Argentina to Buy Four French Adroit-Class OPVs
(Source:; posted April 5, 2018)
Originally built as a private venture by France’s Naval Group, the L’Adroit was operated by the French Navy on a cost-free lease to validate the design, and has since been sold to Malaysia, Egypt and a sale of four units to Argentina is imminent. (FR navy photo)
PARIS --- Argentina has decided to finalize the acquisition of four Adroit-class OPV-90 offshore patrol vessels from France’s Naval Group, French Foreign Minister Jean-Yves Le Drian told the Argentine newspaper La Nacion after meeting here with his Argentine counterpart, Jorge Faurie.

The sale had initially been agreed while Le Drian was defense minister in the previous French administration, but was subsequently suspended by Argentine President Mauricio Mori over the price, which he judged excessive.

Meeting French President Emmanuel Macron at the World Economic Forum, Macri asked for a price reduction, which resulted in a Naval Group team returning to Buenos Aires to present a new offer, which was accepted.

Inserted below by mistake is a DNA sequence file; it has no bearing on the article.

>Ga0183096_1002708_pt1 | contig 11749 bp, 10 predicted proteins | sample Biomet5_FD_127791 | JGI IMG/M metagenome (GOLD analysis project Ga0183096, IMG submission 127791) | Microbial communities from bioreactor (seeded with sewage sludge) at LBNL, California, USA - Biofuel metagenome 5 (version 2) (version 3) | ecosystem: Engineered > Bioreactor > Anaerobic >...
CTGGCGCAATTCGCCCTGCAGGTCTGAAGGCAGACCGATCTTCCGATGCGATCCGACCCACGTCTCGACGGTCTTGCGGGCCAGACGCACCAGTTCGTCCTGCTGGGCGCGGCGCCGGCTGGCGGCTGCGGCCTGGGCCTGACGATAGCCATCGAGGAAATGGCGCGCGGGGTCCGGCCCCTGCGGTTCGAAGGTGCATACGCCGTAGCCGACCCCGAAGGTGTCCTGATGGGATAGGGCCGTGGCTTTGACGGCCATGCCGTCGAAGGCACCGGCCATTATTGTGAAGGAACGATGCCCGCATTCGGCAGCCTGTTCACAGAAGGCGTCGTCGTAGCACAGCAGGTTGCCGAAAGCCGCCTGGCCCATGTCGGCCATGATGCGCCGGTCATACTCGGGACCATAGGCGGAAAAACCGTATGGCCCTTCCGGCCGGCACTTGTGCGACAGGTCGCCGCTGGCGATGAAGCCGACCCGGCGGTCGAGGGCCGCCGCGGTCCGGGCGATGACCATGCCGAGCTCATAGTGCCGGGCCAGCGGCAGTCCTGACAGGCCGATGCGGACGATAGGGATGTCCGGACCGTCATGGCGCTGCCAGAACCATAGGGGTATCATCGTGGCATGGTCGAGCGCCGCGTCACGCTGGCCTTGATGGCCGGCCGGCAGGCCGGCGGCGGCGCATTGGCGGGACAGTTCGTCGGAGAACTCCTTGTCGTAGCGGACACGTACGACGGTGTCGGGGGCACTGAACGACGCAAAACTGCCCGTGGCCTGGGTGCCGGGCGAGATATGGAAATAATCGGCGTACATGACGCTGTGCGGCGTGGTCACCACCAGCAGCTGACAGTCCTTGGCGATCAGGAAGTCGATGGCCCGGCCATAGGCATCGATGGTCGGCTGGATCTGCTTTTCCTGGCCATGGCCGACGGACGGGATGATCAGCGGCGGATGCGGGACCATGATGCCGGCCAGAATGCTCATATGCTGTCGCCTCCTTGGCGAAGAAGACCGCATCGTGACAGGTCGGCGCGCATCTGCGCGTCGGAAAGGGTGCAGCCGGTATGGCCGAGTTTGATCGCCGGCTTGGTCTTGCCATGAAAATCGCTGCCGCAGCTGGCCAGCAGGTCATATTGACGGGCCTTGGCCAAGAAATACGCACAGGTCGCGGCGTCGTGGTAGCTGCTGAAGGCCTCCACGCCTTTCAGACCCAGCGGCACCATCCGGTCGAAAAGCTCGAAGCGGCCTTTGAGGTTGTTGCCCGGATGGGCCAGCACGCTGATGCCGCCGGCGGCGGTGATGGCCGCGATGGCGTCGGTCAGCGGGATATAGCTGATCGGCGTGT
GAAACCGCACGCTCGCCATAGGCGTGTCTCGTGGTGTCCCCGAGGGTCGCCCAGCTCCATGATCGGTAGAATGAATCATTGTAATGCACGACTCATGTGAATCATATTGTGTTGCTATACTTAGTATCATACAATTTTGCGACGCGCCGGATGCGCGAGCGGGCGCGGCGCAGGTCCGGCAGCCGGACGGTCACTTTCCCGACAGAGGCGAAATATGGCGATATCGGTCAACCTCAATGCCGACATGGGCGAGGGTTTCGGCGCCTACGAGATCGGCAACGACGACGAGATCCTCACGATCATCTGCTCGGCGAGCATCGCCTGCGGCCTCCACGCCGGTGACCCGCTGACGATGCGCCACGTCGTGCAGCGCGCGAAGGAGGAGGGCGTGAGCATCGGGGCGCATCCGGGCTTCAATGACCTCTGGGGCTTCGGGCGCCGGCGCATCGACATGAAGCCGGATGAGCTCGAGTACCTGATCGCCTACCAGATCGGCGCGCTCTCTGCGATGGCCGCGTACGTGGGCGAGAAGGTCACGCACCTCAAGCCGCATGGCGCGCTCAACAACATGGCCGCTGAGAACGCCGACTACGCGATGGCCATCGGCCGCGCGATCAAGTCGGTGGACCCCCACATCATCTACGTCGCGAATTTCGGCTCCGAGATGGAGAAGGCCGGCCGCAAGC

"The technical offer was accepted, now we are discussing the payment methods of these vessels," Faurie told La Nacion newspaper after meeting Le Drian. “The final price, which was decided after Naval Group traveled to Argentina, was much closer to the quotes that the country received from the other shipyards," Faurie said referring to two other competitors for the contract, a Chinese shipyard and Spain’s Navantia.

“With evident satisfaction, Le Drian evoked the final agreement reached between Buenos Aires and Paris for the purchase,” La Nacion said, adding that Le Drian said “The principle has been accepted and the operation be concluded soon."

The deal covers four Gowind-class offshore patrol vessels, including three new-build boats and the original Gowind ship, L’Adroit, which was operated under a cost-free lease by the French Navy to validate the design.

Developed and financed by Naval Group as a private venture, Gowind-class vessels have been purchased by Egypt (four ships), and Malaysia (six ships).


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